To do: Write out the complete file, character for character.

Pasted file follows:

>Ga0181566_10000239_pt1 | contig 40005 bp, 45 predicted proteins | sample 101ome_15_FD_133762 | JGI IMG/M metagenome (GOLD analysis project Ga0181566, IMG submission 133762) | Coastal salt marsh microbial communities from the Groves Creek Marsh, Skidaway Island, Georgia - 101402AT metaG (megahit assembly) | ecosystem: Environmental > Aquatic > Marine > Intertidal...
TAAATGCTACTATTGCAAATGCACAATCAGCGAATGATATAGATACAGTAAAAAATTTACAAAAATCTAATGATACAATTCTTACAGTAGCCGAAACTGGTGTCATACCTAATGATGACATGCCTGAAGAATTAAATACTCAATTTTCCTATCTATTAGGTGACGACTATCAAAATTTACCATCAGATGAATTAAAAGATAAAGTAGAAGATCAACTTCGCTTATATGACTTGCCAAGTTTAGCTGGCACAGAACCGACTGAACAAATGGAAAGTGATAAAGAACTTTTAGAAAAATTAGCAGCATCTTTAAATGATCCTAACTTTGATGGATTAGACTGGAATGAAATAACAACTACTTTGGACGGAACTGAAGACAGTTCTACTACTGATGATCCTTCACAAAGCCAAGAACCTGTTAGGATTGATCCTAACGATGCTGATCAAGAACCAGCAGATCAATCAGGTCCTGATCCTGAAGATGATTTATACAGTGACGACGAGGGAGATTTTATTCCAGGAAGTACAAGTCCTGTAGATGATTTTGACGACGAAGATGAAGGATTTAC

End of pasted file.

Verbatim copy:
>Ga0181566_10000239_pt1 | contig 40005 bp, 45 predicted proteins | sample 101ome_15_FD_133762 | JGI IMG/M metagenome (GOLD analysis project Ga0181566, IMG submission 133762) | Coastal salt marsh microbial communities from the Groves Creek Marsh, Skidaway Island, Georgia - 101402AT metaG (megahit assembly) | ecosystem: Environmental > Aquatic > Marine > Intertidal...
TAAATGCTACTATTGCAAATGCACAATCAGCGAATGATATAGATACAGTAAAAAATTTACAAAAATCTAATGATACAATTCTTACAGTAGCCGAAACTGGTGTCATACCTAATGATGACATGCCTGAAGAATTAAATACTCAATTTTCCTATCTATTAGGTGACGACTATCAAAATTTACCATCAGATGAATTAAAAGATAAAGTAGAAGATCAACTTCGCTTATATGACTTGCCAAGTTTAGCTGGCACAGAACCGACTGAACAAATGGAAAGTGATAAAGAACTTTTAGAAAAATTAGCAGCATCTTTAAATGATCCTAACTTTGATGGATTAGACTGGAATGAAATAACAACTACTTTGGACGGAACTGAAGACAGTTCTACTACTGATGATCCTTCACAAAGCCAAGAACCTGTTAGGATTGATCCTAACGATGCTGATCAAGAACCAGCAGATCAATCAGGTCCTGATCCTGAAGATGATTTATACAGTGACGACGAGGGAGATTTTATTCCAGGAAGTACAAGTCCTGTAGATGATTTTGACGACGAAGATGAAGGATTTAC